The young woman who had gone to bed without supper was awakened by this torrent of malicious abuse and burst into convulsive sobs. The scholar was also shocked by what he heard—so much so that he broke into a cold sweat and shook with anger. He wanted to go to his wife’s room, grab her by the hair and give her a good beating so as to work off his feelings. But, somehow or other, he felt powerless to do so; his fingers trembled and his arms ached with weariness. Sighing deeply, he said softly, “I’ve been too good to her. In thirty years of married life, I’ve never slapped her face or given her a scratch. That’s why she is so cocky.”


Then, crawling across the bed, he whispered to the young woman beside him,


“Now, stop crying, stop crying, let her cackle! A barren hen is always jealous! If you manage to have a baby boy this time, I’ll give you two precious gifts—a blue jade ring and a white jade…” leaving the last sentence unfinished, he turned to listen to his wife’s jeering voice outside the room. He hastily took off his clothes, and, covering his head with the quilt and nestling closer to the young woman, he said,


“I’ve a white jade…”


The young woman grew bigger and bigger around the waist. The scholar’s wife made arrangements with a midwife, and when other people were around, she would busy herself making baby’s clothes out of floral prints.


The hot summer had ended and the cool autumn breeze was blowing over the village. The day finally came when the expectations of the whole household reached their climax and everybody was agog. His heart beating faster than ever, the scholar was pacing the courtyard, reading about horoscopes from an almanac in his hand as intently as if he wanted to commit the whole book to memory. One moment he would look anxiously at the room with its windows closely shut whence came the muffled groans of the cloudy sky, and walk up to the kitchen-maid at the door to ask,


“How is everything now?”


Nodding, the maid would reply after a moment’s pause,


“It won’t be long now, it won’t be long now.”


He would resume pacing the courtyard and reading the almanac.


The suspense lasted until sunset. Then, when wisps of kitchen smoke were curling up from the roofs and lamps were gleaming in the country houses like so many wild flowers in spring, a baby boy was born. The newborn baby cried at the top of his voice while the scholar sat in a corner of the house, with tears of joy in his eyes. The household was so excited that no one cared about supper.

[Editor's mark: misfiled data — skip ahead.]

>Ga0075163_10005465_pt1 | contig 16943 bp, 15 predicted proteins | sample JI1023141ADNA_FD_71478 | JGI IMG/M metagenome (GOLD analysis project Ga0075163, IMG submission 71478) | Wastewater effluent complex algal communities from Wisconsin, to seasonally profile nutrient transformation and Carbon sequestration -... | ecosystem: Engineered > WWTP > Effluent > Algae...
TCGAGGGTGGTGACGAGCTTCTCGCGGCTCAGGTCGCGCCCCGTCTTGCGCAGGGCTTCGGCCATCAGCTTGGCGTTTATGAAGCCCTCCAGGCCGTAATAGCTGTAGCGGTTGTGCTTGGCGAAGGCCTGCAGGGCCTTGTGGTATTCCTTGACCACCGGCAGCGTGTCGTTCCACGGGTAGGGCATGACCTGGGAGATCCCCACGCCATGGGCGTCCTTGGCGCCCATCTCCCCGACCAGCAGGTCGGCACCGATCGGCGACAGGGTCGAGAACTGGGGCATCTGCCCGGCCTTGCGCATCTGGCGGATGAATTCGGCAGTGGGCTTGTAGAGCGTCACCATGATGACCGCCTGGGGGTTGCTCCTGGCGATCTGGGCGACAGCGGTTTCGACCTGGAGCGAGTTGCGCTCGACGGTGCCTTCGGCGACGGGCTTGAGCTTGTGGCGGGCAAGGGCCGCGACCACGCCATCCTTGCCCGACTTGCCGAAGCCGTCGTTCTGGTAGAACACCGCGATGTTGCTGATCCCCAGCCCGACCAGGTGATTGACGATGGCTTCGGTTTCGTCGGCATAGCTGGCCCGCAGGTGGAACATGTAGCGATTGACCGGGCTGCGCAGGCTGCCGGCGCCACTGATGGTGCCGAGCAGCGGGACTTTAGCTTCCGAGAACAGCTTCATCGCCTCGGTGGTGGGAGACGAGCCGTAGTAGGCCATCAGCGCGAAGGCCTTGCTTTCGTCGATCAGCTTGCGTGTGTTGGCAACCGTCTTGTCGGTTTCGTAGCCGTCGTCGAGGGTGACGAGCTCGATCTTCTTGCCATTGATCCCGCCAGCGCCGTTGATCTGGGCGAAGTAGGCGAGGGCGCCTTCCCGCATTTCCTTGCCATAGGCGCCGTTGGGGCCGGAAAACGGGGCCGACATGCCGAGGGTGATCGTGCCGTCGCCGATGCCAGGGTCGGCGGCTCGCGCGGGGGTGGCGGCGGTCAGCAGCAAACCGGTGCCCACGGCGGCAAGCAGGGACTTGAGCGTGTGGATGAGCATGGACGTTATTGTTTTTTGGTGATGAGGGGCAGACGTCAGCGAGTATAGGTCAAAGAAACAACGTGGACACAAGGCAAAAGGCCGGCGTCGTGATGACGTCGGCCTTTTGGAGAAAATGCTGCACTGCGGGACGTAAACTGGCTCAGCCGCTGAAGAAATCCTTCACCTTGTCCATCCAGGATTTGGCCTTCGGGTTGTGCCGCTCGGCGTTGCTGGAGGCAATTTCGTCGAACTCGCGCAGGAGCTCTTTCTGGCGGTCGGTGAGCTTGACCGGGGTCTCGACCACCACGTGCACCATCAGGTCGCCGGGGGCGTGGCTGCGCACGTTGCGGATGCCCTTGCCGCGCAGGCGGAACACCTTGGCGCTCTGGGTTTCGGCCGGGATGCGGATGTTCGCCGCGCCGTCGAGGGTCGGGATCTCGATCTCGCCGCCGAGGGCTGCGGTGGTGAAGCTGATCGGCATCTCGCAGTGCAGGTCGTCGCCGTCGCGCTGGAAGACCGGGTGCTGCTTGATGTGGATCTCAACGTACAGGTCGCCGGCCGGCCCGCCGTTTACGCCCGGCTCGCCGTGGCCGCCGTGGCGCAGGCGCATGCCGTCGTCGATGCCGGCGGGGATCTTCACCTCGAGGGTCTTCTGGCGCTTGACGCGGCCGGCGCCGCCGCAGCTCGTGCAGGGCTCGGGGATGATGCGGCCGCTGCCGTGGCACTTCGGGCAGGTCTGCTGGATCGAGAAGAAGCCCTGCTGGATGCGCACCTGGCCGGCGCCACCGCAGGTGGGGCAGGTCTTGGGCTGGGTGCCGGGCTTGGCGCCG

A month later, the bright and tender-faced baby made his debut in the open. While the young woman was breastfeeding him, womenfolk from the neighbourhood gathered around to feast their eyes upon the boy. Some liked his nose; others, his mouth; still others, his ears. Some praised his mother, saying that she had become whiter and healthier. The scholar’s wife, now acting like a granny, said,


“That’s enough! You’ll make the baby cry!”


As to the baby’s name, the scholar racked his brain, but just could not hit upon a suitable one. His wife suggested that the Chinese character shou, meaning longevity, or one of its synonyms, should be included in his name. But the scholar did not like it—it was too commonplace. He spent several weeks looking through Chinese classics like the Book of Changes and the Book of History in search of suitable characters to be used as the baby’s name. But all his efforts proved fruitless. It was a difficult problem to solve because he wanted a name which should be auspicious for the baby and would imply at the same time that he was born to him in old age. One evening, while holding the three-month-old baby in his arms, the scholar, with spectacles on, sat down near a lamp and again looked into some book in an effort to find a name for the boy. The baby’s mother, sitting quietly in a corner of the room, appeared to be musing. Suddenly she said,


“I suppose you could call him ‘Qiu Bao’.” Those in the room turned to look at the young woman and listened intently as she continued, “Qiu means autumn and Bao means treasure. So since he was born in autumn, you’d better call him ‘Qiu Bao’.”


The scholar was silent for a brief moment and then exclaimed,


“A wonderful idea! I’ve wasted a lot of time looking for a name for the baby! As a man of over fifty, I’ve reached the autumn of my life. The boy too was born in autumn. Besides, autumn is the time when everything is ripe and the time for harvesting, as the book of history says, ‘Qiu Bao’ is really a good name for the child.”


Then he began to praise the young woman, saying that she was born clever and that it was quiet useless to be a bookworm like himself. His remarks made the young woman feel ill at ease. Lowering her head and forcing a smile, she said to herself with tears in her eyes,


“I suggested ‘Qiu Bao’ simply because I was thinking of my elder son Chun Bao.”


Qiu Bao daily grew handsome and more attached to his mother. His unusually big eyes which started tirelessly at strangers would light up joyfully when he saw his mother, even when she was a long distance away. He always clung to her. Although the scholar loved him even more than his mother did, Qiu Bao did not take to him. As to the scholar’s wife, although outwardly she showed as much affection for Qiu Bao as if he were her own baby, he would stare at her with the same indefatigable curiosity as he did at strangers.